President’s Rule: A need to reassess the office of the Governor

Bar & Bench December 3 2018

Raunaq Jaiswal and Vishavjeet Chaudhary

Recently, the Hon’ble Governor of Jammu and Kashmir recommended the dissolution of the State Assembly, paving the way for the imposition of President’s Rule in the state.

The dissolution came after two competing claims to form the government were made. In an 87-seat House, PDP leader Mehbooba Mufti claimed that she has the support of 56 legislators, while her rival, Sajjad Lone claimed that he had the support of 26 legislators and 18 unidentified legislators. As per convention, the legitimacy of the contesting claims should have been tested on the floor of the house. Instead, the Governor chose to dissolve the legislation, which raises questions on the independence of the Governor in the Constitutional machinery. It was also claimed that the Governor’s office never received a formal proposal from Mufti. The letter that she sent as a fax message was never received because the office’s machine was non-functional.

The post of the Governor, for decades, has been a matter of great debate. As the first citizen of a state, the Governor is a crucial point of contact between the Central and State governments. She is the envoy of the Centre and enjoys a great degree of discretion and Constitutional autonomy. Overall, the Constitutional crisis in Jammu & Kashmir is the eighth time President’s rule has been imposed on the State of Jammu and Kashmir since 1950.

Since Independence, the Governor’s discretionary powers have been used to impose President’s Rule in States more than 113 times. It has been imposed a record nine times each in Uttar Pradesh and Manipur, and eight times each in Punjab and Bihar and Jammu & Kashmir. If the numbers are anything to go by, this habitual use of imposing President’s Rule in non-party governed states shows no signs of abating.

In the past, State governments were dismissed when there were different parties in the State and the Centre. In 1993, the Supreme Court in SR Bommai had stipulated that in cases where the majority of the party is in question, the single largest party should be invited to form the government, subject to them proving their majority on the floor of the House. This mechanism has subsequently been followed by the Supreme Court in its subsequent later judgements, most recently in Chandrakant Kavlekar and G Parameshwara.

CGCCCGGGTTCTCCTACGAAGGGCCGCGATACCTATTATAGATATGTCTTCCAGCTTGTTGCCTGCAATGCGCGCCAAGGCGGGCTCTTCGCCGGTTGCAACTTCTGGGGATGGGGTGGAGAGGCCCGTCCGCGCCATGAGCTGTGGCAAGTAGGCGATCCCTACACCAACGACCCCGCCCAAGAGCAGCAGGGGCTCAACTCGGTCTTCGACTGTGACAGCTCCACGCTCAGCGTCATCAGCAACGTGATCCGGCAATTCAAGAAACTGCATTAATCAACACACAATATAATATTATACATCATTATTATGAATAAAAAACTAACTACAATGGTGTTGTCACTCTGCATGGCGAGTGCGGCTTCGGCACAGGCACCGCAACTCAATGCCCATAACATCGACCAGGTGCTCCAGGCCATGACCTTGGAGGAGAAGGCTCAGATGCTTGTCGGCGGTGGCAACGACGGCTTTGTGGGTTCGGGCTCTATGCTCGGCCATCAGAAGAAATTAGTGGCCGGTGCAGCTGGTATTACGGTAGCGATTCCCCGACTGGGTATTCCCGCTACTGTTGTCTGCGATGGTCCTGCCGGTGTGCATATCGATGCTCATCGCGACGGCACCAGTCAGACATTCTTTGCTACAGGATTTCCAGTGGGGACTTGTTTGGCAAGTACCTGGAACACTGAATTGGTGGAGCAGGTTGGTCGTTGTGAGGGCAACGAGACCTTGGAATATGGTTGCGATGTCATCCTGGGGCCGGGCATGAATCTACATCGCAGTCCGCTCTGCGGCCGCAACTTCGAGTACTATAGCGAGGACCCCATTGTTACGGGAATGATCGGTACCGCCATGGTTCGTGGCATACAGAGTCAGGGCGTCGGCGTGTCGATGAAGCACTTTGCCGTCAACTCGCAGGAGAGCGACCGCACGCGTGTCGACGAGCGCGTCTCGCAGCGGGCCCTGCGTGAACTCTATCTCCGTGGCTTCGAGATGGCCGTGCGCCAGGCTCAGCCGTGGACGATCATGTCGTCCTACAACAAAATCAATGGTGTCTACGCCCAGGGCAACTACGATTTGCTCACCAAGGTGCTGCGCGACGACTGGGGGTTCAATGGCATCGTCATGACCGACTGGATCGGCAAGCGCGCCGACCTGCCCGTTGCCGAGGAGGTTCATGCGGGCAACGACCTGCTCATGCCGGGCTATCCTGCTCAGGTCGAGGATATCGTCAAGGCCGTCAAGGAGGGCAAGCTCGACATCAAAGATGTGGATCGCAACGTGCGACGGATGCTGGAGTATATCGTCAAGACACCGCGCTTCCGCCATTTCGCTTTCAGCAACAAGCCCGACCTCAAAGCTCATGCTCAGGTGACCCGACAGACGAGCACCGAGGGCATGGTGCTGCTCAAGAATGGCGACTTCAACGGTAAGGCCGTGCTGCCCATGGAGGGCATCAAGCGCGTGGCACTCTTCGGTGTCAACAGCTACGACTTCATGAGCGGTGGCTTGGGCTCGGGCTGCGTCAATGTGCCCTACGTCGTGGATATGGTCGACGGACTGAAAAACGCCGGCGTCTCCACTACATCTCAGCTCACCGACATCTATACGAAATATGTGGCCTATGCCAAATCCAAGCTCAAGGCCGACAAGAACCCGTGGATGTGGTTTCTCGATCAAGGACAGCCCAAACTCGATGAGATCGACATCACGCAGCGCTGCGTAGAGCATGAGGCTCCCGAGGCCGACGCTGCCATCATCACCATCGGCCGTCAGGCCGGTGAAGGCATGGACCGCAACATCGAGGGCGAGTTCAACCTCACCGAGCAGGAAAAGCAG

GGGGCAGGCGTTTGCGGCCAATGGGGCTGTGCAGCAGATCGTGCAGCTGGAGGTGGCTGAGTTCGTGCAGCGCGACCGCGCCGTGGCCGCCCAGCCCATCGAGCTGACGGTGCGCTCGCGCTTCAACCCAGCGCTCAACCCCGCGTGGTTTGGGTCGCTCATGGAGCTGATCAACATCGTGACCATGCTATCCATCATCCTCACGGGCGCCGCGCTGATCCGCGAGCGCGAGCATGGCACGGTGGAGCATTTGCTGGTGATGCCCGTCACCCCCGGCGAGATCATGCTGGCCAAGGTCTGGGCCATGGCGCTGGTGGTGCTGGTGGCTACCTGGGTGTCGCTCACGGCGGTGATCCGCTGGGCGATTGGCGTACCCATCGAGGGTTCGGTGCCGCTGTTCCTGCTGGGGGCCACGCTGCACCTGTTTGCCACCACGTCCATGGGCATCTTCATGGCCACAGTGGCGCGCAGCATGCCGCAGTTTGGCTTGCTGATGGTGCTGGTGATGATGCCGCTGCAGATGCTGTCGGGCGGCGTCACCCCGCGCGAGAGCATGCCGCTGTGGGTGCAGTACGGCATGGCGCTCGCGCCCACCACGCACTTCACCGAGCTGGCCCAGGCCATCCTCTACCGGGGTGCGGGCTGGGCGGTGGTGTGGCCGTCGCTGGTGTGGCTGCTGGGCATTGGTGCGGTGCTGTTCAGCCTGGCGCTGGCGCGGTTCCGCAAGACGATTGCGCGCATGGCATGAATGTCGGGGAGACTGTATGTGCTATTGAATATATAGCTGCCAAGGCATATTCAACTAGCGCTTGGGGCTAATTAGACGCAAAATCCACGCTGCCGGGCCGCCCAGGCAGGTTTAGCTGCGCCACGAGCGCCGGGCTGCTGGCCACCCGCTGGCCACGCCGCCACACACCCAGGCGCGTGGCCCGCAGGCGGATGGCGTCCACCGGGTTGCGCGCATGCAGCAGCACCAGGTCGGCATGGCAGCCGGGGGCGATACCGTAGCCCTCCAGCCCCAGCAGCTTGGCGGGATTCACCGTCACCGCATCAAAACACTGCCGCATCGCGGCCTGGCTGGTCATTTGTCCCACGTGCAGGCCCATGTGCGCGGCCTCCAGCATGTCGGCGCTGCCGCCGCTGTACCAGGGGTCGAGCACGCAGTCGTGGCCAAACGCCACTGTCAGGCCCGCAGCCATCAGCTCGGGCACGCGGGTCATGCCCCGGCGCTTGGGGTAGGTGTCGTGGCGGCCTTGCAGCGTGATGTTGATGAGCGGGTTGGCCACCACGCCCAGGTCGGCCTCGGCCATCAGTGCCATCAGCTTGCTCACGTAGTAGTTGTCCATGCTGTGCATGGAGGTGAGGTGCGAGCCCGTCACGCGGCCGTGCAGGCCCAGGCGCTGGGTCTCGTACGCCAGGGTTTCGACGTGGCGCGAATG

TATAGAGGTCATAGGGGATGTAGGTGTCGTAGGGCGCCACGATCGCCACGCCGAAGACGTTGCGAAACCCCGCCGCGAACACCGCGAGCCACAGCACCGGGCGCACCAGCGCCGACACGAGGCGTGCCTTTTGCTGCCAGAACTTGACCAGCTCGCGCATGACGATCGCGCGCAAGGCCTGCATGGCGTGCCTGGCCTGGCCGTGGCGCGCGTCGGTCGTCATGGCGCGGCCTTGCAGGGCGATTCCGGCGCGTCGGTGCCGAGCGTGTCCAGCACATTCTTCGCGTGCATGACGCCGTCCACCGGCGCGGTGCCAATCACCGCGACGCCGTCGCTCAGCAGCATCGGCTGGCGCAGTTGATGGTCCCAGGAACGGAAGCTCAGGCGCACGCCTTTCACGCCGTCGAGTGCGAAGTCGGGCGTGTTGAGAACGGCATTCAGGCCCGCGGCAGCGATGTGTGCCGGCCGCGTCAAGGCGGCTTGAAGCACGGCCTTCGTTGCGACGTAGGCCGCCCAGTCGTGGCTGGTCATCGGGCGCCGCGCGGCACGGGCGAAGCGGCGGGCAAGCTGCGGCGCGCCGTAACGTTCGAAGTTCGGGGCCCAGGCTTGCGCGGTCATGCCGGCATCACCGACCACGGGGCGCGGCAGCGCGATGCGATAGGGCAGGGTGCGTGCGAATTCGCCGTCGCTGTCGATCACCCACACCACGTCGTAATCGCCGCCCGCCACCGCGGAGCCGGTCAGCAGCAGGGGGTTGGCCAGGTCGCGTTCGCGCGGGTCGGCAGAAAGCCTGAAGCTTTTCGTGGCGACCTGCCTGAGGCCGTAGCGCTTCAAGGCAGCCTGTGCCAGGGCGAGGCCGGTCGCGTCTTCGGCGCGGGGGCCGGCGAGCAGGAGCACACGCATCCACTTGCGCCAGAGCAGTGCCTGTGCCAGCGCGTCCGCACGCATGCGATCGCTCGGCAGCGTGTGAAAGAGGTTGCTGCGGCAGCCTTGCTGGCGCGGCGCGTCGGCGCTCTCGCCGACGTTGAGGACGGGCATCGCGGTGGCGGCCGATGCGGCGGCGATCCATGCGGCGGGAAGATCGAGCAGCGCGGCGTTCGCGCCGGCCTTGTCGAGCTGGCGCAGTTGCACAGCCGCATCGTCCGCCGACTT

The Bommai judgement also described the position of the Governor as “[an] independent Constitutional office which is not subject to the control of the Government of India.” In practice, this does not seem to be the case. The tenure of the Governor is practically uncertain. This uncertainty of tenure, coupled with the bar on judicial review (to scrutinize her dismissal) essentially creates a state of political patronage.

Stated differently, since the Governor can be dismissed by the President without having recourse to the Courts, therefore, the office of the Governor has been transformed into an adjunct office of the Central government. This state of patronage, besides reflecting the changing of loyalties between the elected legislative and the appointed executive, also highlights the failures of the office of the Governor in the Constitutional mandate. After Bommai, this dissolution of state assemblies on losing power in the Centre came to an end, thus adding teeth to the federal provisions of our polity. It was naively assumed that this would end the Centre-State friction and foster harmony in their relation.

The Constituent Assembly debated the idea of centrally-appointed Governors. Jawaharlal Nehru, Dr BR Ambedkar and KM Munshi made specific assurances to the other members, that persons appointed to the Raj Bhavan would be ‘above the party politics, ’detached outsiders, eminent in their achievements and with no reason to meddle in the everyday affairs of the States. The Sarkaria Commission report similarly recommended Governors to be detached, independent individuals.

We need to reassess the office of the Governor in light of the political demands today and the esteem, confidence and trust that the post of the Governor inspires should be kept intact.

Vishavjeet Chaudhary is an Assistant Professor at OP Jindal Global University. Raunaq Jaiswal is a Research Assistant OP Jindal Global University.

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